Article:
A typical commercial battery cell usually consists of cathode, anode, separator and electrolyte. One of the most successful commercial batteries is the lithium-ion technology, which has been commercialized since 1991. However, their worldwide success and diffusion in consumer electronics and, more recently, electric vehicles (EV) cannot hide their limitations in terms of safety, performance, form factor, and cost due to the underlying technology.
Most current lithium-ion technologies employ liquid electrolyte, with lithium salts such as LiPF6, LiBF4 or LiClO4 in an organic solvent. However, the solid electrolyte interface (SEI), which is caused as a result of the de-composition of the electrolyte at the negative electrode, limits the effective conductance. Furthermore, liquid electrolyte needs expensive membranes to separate the cathode and anode, as well as an impermeable casing to avoid leakage. Therefore, the size and design freedom for these batteries are constrained. Furthermore, liquid electrolytes have safety and health issues as they use flammable and corrosive liquids. Samsung’s Firegate has particularly highlighted the risks that even large companies incur when flammable liquid electrolytes are used.
Solid-state electrolytes have the potential to address all of those aspects, particularly in the electric vehicle, wearable, and drone markets. Their first application was in the 70’s as primary batteries for pacemakers, where a sheet of Li metal is placed in contact with solid iodine. The two materials behave like a short-circuited cell and their reaction leads to the formation of a lithium iodide (LiI) layer at their interface. After the LiI layer has formed, a very small, constant current can still flow from the lithium anode to the iodine cathode for several years. Fast forward to 2011, and researchers from Toyota and the Tokyo Institute of Technology have claimed the discovery of a sulphide-base material that has the same ionic conductivity of a liquid electrolyte, something unthinkable up to a decade ago. Five years later, they were able to double that value, thus making solid-state electrolytes appealing also for high power applications and fast charging. This and other innovations have fuelled research and investments into new categories of materials that can triple current Li-ion energy densities.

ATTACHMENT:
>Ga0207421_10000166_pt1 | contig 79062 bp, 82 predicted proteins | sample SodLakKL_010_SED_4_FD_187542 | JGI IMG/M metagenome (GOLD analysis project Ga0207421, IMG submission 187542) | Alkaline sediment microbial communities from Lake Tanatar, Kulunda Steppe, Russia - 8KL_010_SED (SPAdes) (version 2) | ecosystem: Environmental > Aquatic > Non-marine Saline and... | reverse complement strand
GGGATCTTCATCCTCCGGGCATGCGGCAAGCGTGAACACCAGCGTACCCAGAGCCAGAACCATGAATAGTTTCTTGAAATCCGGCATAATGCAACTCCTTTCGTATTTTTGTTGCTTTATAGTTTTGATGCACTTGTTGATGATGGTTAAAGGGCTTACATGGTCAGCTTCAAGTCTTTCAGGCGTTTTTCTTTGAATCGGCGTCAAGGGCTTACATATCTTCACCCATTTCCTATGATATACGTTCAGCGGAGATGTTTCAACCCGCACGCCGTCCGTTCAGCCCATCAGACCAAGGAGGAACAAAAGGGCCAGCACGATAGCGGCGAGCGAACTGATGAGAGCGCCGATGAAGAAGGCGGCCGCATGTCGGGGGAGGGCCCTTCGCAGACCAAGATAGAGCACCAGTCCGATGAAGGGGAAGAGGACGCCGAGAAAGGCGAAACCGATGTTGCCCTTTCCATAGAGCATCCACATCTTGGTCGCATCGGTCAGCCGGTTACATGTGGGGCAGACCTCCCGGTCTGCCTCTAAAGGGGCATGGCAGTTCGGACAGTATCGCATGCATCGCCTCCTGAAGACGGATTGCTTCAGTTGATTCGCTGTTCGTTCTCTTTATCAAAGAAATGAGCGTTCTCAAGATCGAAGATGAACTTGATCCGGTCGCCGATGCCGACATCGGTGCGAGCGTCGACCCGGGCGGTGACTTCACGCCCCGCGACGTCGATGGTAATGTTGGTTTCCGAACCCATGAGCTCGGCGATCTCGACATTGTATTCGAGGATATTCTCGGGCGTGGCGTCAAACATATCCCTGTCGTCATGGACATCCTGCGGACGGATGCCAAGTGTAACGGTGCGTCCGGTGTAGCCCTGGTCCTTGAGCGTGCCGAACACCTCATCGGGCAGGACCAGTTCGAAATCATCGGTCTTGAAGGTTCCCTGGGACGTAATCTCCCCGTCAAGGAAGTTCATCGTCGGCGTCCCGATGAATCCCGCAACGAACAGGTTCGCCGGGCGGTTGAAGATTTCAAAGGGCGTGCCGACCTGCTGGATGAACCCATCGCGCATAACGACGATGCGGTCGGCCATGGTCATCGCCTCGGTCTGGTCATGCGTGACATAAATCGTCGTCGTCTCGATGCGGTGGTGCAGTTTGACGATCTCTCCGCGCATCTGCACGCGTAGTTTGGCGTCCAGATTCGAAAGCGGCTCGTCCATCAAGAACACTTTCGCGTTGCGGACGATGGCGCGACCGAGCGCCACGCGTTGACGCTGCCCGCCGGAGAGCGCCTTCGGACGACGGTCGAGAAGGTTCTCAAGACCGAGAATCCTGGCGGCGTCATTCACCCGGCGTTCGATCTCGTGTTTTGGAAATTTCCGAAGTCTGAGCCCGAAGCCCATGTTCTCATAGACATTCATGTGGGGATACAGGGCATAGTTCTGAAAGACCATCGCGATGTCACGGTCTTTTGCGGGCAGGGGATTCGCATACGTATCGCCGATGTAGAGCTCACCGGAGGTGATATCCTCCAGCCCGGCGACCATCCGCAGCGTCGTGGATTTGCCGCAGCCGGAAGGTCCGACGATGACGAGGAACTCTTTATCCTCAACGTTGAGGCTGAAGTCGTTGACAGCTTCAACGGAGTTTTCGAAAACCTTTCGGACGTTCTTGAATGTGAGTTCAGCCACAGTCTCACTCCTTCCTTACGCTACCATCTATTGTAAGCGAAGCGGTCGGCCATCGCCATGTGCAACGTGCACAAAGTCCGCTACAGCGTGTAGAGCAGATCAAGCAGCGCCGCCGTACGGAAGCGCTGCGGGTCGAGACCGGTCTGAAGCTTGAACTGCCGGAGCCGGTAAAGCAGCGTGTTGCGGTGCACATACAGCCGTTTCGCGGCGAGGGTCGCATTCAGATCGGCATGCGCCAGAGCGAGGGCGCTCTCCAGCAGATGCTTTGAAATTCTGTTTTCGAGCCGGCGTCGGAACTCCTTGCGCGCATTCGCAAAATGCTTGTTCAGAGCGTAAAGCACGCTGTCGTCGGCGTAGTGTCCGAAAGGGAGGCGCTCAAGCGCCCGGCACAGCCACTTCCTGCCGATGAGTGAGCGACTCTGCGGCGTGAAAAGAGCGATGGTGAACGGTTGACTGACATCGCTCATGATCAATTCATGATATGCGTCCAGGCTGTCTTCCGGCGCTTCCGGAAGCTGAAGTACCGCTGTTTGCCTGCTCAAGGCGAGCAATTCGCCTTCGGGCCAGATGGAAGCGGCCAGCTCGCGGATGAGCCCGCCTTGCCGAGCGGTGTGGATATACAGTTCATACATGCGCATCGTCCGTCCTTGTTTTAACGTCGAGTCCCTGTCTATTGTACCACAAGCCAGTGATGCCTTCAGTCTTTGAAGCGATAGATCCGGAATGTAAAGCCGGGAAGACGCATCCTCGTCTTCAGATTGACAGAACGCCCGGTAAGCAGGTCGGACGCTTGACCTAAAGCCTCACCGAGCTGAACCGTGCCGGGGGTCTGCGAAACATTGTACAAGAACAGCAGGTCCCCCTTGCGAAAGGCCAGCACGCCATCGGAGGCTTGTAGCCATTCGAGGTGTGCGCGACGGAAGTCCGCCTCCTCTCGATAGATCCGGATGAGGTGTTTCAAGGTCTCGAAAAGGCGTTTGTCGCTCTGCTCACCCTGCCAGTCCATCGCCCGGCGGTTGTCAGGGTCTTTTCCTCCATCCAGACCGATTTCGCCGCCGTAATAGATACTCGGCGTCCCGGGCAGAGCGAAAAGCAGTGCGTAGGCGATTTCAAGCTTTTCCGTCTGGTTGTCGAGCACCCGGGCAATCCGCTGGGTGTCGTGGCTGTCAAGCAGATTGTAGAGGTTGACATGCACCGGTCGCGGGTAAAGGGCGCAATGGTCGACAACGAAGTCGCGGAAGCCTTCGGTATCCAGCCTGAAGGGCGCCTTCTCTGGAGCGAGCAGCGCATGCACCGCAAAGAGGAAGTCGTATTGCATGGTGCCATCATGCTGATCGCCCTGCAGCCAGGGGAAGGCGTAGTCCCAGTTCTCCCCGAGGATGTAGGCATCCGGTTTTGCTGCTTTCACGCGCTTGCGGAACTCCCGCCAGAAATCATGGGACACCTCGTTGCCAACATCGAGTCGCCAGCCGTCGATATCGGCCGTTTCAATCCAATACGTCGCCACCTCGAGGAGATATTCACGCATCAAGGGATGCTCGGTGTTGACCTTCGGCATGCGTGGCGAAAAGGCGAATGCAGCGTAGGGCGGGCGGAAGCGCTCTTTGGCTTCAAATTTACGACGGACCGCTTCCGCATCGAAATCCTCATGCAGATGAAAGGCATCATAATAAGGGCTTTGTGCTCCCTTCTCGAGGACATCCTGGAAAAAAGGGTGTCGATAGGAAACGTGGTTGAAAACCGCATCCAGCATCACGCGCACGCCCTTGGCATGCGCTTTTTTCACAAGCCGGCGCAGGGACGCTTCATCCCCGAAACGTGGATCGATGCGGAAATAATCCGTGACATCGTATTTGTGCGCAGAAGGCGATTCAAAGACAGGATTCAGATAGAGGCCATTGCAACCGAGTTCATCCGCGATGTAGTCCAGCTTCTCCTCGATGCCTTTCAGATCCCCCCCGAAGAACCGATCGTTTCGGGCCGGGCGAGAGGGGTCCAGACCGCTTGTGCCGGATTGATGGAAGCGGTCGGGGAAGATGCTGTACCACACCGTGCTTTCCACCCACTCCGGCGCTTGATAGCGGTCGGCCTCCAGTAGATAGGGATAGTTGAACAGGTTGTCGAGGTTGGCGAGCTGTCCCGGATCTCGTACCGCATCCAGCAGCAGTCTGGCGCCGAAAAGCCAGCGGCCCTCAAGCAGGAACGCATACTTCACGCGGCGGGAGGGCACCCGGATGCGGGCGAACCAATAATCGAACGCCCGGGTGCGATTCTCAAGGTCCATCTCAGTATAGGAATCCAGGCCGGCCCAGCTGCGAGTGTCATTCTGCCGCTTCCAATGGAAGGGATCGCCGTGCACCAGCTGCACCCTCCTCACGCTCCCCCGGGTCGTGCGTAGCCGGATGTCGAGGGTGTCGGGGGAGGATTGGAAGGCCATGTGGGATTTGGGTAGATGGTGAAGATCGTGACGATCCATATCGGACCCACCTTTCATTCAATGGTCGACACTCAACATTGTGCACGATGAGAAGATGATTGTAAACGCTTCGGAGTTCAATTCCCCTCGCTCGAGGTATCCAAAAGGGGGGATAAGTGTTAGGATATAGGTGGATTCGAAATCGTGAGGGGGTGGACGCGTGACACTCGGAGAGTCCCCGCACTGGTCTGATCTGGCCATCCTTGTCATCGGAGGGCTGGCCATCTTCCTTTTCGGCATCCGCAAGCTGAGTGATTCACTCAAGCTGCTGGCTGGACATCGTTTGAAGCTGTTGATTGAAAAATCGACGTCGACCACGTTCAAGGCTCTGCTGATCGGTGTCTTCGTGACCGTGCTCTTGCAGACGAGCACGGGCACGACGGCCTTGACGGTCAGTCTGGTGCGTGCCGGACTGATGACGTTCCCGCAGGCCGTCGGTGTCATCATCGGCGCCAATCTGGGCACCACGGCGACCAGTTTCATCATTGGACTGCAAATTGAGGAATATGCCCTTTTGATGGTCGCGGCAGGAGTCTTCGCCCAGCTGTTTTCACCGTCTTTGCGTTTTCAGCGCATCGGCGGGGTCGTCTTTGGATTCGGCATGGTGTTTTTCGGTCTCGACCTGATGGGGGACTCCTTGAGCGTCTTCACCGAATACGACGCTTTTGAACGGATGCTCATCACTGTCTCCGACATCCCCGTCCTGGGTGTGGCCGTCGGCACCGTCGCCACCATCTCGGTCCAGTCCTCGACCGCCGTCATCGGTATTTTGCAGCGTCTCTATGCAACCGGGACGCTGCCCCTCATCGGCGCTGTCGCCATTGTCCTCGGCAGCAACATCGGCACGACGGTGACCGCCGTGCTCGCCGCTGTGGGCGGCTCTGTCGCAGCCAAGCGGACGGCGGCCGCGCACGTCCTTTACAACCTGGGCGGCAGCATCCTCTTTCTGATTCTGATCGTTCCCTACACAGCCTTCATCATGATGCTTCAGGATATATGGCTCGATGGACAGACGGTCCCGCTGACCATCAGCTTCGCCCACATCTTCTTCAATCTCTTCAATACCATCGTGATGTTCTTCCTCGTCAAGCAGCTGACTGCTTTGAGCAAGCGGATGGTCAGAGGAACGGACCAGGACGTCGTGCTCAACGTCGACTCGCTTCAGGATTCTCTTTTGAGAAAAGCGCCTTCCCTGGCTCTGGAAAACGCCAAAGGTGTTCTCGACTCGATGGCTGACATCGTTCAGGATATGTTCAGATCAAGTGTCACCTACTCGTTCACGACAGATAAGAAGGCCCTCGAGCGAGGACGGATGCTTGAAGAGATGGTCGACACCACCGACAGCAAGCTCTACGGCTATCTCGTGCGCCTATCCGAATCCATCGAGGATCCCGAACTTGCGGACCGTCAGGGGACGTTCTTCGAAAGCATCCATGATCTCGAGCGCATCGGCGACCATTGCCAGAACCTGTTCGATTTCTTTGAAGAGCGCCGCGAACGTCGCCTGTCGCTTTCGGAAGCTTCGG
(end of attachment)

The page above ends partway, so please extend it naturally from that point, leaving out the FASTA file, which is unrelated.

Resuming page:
In solid-state batteries, both the electrodes and the electrolytes are solid state. Solid-state electrolyte normally behaves as the separator as well, allowing down-scaling due to the elimination of certain components (e.g. separator and casing). Therefore, they can potentially be made thinner, flexible, and contain more energy per unit weight than conventional Li-ion. In addition, the removal of liquid electrolytes can be an avenue for safer, long-lasting batteries as they are more resistant to changes in temperature and physical damages occurred during usage. Solid state batteries can handle more charge/discharge cycles before degradation, promising a longer life time.
With a battery market currently dominated by Asian companies, European and US firms are striving to win this arms race that might, in their view, shift added value away from Japan, China, and South Korea. Different material selection and change of manufacturing procedures show an indication of reshuffle of the battery supply chain. From both technology and business point of view, development of solid state battery has formed part of the next generation battery strategy. It has become a global game with regional interests and governmental supports.